Before that, Manchester City defend a 2-1 first-leg lead at home against Real on Friday as Pep Guardiola’s side target Champions League glory on the back of the club’s success at getting a two-year ban from the competition overturned by the Court of Arbitration for Sport.
The winner of that tie will face Juventus or Lyon in the quarterfinals in Lisbon.
It is the Europa League which is first up, though, with the last 16 being completed on Wednesday and Thursday.
Two ties — Inter Milan against Getafe and Sevilla against Roma — will go ahead as one-off ties in Germany as the first legs were never played.
Six second legs will also be played with the winners heading to Germany for the last eight.
Among the ties to be completed is Manchester United’s against Austrian side LASK, which will be a formality for Ole Gunnar Solskjaer’s team after they won 5-0 in the first leg in March.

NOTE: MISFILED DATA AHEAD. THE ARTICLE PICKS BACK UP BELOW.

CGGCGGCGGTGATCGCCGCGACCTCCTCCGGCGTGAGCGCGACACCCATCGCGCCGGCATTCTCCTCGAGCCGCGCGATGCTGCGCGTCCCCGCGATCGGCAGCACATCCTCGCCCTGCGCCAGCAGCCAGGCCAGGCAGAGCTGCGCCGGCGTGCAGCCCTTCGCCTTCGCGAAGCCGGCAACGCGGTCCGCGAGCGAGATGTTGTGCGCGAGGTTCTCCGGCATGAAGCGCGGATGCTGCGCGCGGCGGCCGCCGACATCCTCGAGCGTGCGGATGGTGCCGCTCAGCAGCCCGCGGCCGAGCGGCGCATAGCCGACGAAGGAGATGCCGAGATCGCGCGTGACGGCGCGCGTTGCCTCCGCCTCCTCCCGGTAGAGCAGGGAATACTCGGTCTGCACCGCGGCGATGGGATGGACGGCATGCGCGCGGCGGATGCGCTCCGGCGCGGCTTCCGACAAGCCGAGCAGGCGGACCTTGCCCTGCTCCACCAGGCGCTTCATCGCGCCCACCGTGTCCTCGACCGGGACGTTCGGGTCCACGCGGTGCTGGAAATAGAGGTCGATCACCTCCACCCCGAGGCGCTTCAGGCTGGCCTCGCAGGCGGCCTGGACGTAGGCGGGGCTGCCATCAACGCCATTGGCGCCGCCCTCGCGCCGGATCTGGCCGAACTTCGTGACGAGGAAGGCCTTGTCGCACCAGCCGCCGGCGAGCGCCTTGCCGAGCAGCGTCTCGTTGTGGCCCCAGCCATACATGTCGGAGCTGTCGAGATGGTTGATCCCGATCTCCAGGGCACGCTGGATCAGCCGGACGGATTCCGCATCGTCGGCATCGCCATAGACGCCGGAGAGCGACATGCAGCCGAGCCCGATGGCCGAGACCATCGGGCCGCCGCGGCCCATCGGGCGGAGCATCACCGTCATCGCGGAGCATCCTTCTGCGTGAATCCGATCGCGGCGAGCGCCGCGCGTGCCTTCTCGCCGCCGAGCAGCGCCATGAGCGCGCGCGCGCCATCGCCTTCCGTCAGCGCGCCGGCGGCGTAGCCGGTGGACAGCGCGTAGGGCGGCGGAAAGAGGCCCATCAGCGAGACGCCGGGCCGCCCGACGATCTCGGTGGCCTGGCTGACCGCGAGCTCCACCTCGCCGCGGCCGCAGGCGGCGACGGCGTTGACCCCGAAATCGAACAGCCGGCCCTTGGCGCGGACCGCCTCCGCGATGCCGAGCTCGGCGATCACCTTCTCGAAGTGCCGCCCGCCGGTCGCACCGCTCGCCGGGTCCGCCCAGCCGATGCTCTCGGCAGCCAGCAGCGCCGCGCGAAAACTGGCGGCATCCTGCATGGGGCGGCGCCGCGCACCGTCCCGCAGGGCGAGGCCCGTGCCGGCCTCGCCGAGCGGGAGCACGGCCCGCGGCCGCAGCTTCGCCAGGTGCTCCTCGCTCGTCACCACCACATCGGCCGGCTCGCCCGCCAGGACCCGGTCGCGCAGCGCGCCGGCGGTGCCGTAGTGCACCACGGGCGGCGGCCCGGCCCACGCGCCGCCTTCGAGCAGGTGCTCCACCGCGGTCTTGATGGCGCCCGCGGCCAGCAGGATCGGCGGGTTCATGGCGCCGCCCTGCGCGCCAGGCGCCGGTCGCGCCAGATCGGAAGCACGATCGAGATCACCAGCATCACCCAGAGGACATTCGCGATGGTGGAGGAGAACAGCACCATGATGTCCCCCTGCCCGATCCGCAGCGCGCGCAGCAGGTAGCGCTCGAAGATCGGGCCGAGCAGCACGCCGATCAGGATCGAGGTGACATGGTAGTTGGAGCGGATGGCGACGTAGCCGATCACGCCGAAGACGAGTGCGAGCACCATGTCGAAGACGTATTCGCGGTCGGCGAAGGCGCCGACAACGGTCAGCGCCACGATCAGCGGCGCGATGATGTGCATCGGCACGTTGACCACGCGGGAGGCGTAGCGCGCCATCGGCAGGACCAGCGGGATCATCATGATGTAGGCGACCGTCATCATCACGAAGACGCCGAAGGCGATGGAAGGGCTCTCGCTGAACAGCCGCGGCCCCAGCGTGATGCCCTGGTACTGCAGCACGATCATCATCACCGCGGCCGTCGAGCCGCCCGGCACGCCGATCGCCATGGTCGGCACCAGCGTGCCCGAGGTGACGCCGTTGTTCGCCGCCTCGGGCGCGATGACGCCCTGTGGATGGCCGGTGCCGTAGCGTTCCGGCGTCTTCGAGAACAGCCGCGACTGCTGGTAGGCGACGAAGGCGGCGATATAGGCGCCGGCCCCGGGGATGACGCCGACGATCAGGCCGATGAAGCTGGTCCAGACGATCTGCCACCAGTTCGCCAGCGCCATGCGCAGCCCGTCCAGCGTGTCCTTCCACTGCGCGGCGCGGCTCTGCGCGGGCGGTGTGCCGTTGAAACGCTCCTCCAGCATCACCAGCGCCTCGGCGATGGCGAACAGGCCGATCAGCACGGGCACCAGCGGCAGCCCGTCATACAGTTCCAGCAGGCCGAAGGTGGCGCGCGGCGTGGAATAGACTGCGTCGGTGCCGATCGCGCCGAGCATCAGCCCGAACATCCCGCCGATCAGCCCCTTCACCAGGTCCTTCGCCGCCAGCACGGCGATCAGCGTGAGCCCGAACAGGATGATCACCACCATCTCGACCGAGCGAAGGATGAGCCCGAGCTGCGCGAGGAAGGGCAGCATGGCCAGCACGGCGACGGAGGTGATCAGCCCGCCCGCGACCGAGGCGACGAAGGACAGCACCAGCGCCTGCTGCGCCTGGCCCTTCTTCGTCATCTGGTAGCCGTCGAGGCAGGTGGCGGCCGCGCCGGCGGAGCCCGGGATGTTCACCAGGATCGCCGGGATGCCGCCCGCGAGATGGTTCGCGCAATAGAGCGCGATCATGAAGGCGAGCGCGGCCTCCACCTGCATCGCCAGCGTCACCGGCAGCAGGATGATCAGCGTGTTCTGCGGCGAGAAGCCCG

Their form since the Premier League resumed in mid-June has been excellent and they have already sealed a place in the 2020-21 Champions League, but now they want to finish this never-ending season with a trophy.
“Now our focus is on the Europa League because this is a really good trophy and we want to win,” Bruno Fernandes told MUTV.
“I came to Manchester to win trophies. We need to play every game to win. If we go into the Europa League and win every game, we know we’ll win the trophy.”
United, Europa League winners in 2017, could yet find themselves facing Premier League rivals Wolverhampton Wanderers in the semifinals in Cologne on Aug. 16 should both teams get there.
Wolves entertain Greek champions Olympiakos on Thursday having drawn 1-1 in the first leg of their last-16 tie.
Their campaign started more than a year ago now, with a 2-0 win over Northern Irish side Crusaders in the second qualifying round on July 25, 2019.
Extending it by another couple of weeks would do them no harm.